Drivers in California know that if they have a blood alcohol level of 0.08% or higher, they can face a DUI conviction. However, one lawmaker is looking to lower the legal limit in an effort to reduce drunk driving accidents. If the law is passed, California would have a lower BAC limit of 0.05% for a per se DUI.
Lowering the Legal Limit for a California DUI
Historically, legal limits for drunk driving varied from state to state. California adopted the 0.08% BAC limit in 1990. At the time, California was only the 4th state to have the 0.08% limit. Other states set their limits at 0.10%, 0.12%, or even 0.15%. After federal transportation funding required a minimum BAC of 0.08%, all states eventually adopted the same legal limit.
In California, drivers under 21 are subject to a zero-tolerance policy and can face an underage DUI with any measurable alcohol in their blood while driving. Commercial drivers in their commercial vehicles also have a stricter limit of 0.04% BAC. Drivers with a BAC of 0.15% or higher may have increased jail time or penalties as an aggravating DUI factor.
Following Utah and Other States Looking to Lower the Limit
The National Transportation Safety Board (NTSB) has made a recommendation to lower the per se BAC limit of 0.05 or lower for all drivers. So far, only Utah has taken that recommendation with a new DUI law. On December 30, 2018, Utah became the first state to lower its BAC limit from 0.08% to 0.05%.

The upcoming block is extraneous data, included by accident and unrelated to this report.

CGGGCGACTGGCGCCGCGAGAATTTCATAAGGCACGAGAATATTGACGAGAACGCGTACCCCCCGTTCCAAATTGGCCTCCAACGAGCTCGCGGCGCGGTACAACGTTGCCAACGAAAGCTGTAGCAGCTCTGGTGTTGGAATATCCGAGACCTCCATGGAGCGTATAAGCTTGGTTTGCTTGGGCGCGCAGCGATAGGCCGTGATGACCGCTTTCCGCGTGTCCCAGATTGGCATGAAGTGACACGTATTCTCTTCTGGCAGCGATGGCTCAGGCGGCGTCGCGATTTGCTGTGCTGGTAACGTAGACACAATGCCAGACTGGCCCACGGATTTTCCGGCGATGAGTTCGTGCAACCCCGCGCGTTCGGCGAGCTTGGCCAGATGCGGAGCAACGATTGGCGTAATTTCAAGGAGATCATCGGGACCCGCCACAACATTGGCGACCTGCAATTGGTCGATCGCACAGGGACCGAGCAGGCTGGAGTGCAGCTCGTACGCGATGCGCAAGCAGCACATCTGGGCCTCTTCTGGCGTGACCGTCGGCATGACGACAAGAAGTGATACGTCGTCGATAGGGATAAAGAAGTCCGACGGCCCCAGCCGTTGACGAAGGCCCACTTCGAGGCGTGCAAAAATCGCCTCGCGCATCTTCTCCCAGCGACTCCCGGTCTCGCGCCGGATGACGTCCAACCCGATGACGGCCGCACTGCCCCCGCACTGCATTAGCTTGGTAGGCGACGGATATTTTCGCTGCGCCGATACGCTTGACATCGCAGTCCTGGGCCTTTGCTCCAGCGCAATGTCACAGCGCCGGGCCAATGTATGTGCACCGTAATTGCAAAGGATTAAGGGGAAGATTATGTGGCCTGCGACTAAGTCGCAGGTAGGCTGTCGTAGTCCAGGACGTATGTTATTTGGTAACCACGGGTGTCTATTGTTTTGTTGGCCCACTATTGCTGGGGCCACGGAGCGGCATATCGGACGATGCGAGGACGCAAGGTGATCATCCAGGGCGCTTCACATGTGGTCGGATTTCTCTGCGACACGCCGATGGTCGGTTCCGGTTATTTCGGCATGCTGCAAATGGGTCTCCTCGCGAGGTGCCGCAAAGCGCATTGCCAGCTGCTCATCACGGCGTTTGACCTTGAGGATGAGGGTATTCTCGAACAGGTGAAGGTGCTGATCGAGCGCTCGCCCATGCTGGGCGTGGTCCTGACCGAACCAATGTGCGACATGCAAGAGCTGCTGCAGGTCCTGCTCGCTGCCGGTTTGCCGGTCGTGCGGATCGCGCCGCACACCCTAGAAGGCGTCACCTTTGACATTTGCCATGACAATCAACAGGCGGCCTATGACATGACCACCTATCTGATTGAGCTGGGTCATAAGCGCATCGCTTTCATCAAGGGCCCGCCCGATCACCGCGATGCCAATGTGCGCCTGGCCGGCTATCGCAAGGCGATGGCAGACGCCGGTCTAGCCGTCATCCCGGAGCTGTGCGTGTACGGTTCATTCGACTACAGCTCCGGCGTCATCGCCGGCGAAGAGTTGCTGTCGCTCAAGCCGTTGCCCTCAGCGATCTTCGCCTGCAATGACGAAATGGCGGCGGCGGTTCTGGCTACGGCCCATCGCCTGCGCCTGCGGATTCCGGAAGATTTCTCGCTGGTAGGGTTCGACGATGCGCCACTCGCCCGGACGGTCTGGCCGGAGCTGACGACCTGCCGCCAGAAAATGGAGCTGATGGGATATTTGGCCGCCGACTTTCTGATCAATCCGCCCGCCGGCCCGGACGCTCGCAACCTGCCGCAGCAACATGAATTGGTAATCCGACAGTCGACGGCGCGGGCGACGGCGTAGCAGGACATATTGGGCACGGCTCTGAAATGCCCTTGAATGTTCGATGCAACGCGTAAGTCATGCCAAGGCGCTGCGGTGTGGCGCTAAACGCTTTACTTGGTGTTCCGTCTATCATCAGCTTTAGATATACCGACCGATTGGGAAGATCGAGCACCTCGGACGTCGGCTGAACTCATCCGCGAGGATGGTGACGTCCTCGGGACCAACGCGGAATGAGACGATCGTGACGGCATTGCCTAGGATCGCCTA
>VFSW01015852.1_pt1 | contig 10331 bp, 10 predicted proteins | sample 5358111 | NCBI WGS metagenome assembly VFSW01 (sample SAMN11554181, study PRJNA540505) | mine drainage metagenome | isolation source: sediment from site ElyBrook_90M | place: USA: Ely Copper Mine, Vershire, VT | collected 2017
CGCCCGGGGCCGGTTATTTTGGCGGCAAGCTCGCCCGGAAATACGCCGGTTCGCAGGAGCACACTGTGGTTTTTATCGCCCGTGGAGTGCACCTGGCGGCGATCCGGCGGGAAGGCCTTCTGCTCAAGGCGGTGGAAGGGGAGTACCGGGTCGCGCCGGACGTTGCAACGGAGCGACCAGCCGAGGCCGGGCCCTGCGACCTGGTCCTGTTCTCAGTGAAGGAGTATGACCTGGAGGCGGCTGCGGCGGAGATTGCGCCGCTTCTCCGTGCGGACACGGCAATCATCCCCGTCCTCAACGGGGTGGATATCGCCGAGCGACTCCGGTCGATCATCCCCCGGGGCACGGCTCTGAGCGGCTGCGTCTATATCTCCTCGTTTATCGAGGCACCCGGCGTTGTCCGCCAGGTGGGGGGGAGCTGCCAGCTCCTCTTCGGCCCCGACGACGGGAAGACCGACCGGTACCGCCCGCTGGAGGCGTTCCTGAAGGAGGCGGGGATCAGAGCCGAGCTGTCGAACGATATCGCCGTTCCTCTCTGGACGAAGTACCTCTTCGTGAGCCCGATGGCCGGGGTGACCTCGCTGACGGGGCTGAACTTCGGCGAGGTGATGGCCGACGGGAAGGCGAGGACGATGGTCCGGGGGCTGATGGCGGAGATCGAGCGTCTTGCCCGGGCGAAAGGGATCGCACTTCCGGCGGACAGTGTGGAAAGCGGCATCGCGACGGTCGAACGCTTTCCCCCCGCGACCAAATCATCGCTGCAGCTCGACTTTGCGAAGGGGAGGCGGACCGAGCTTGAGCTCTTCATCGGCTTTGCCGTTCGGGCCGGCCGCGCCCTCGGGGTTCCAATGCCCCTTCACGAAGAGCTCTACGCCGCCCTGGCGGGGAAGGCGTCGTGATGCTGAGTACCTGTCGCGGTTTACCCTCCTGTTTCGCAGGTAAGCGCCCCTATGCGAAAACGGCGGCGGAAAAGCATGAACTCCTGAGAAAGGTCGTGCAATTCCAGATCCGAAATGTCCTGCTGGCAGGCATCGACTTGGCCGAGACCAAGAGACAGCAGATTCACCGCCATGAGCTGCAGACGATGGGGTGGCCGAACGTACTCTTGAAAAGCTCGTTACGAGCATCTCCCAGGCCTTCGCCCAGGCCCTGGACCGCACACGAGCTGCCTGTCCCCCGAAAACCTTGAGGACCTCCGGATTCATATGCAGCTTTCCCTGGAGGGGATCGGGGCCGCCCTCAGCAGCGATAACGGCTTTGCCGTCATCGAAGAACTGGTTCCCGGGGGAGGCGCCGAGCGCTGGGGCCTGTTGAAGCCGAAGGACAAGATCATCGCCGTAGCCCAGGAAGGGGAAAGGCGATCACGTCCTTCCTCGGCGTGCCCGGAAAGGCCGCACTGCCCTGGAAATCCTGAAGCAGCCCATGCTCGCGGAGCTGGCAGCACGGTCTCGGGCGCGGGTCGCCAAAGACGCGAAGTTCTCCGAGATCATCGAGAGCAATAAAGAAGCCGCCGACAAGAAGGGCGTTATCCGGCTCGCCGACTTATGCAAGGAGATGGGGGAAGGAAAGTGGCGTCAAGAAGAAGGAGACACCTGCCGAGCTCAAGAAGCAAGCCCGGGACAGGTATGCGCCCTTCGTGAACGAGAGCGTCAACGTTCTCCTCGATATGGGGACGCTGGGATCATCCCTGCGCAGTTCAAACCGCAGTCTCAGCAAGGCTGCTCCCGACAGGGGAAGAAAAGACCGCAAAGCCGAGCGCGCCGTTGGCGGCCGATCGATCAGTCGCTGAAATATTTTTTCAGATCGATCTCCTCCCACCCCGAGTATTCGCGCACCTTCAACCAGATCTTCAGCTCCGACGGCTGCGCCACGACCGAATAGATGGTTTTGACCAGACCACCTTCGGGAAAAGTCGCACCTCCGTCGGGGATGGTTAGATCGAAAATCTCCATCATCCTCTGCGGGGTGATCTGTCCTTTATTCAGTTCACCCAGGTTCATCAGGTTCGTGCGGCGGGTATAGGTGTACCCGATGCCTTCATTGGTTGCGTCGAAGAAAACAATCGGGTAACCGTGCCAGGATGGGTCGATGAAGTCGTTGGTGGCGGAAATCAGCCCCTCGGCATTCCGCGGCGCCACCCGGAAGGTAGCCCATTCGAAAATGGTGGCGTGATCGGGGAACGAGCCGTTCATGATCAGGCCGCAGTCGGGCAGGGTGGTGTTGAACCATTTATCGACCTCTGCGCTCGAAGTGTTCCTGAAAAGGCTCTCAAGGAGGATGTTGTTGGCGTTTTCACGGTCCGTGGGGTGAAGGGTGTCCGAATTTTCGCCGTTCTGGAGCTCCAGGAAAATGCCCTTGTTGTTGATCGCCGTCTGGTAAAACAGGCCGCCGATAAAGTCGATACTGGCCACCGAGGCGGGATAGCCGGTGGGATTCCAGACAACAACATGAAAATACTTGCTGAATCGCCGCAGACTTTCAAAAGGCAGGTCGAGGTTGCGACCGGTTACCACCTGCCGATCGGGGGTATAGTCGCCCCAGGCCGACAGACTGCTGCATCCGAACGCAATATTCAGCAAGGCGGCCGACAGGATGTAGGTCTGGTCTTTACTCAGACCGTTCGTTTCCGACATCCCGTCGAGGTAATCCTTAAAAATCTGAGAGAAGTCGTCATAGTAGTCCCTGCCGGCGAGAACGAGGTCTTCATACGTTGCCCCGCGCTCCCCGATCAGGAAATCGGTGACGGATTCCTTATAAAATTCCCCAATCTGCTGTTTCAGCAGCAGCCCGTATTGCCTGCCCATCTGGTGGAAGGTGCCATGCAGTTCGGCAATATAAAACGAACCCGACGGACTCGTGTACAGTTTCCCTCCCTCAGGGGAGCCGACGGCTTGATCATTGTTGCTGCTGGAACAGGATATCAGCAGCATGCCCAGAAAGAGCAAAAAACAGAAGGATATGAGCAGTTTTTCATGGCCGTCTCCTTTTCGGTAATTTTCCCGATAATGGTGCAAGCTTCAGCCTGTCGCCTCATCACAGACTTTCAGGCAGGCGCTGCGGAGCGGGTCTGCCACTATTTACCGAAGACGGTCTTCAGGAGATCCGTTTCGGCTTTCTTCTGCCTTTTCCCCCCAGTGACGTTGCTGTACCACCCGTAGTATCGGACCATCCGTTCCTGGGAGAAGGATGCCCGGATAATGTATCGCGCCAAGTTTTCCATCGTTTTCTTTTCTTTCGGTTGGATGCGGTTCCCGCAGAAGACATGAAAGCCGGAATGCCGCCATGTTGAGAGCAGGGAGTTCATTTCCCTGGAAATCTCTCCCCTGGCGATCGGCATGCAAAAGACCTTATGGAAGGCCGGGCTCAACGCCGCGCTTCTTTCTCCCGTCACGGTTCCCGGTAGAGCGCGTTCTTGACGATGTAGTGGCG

According to the NTSB, research suggests that crash risks involving alcohol are increased when a driver's BAC reaches 0.05%. Lowering the BAC could result in reduced alcohol-involved traffic accidents, injuries, and fatalities.
California Proposal to Lower the DUI Limit
Assembly Bill 1713 was introduced by Autumn Burke of Marina del Rey that would lower the blood alcohol content limit from 0.08% to 0.05%. Specifically, Vehicle Code 23152(b) would make it “unlawful for a person who has 0.05 percent or more, by weight, of alcohol in their blood to drive a vehicle.”
Testing BAC Limits with Inaccurate Chemical Tests
Unfortunately, a number of innocent people face criminal charges with inaccurate breath testing devices. Lowering the legal limit could mean even more people would face a DUI when the tests showed the driver was above the legal limit, even if the driver was not impaired.
If a blood, breath, or urine test showed you were over the limit and you are facing criminal DUI charges, talk to your East Bay DUI defense attorney about ways to challenge these problematic tests and avoid a criminal conviction.
East Bay attorney Lynn Gorelick has more than 30 years of DUI experience and understands how to approach the individual facts of each case for the greatest chance of success, keeping her clients out of jail and driving on the road Representing healthcare workers in Contra Costa and Alameda County, Lynn Gorelick is familiar with the local DUI laws, and the local officers and prosecutors involved. Contact East Bay DUI lawyer Lynn Gorelick today.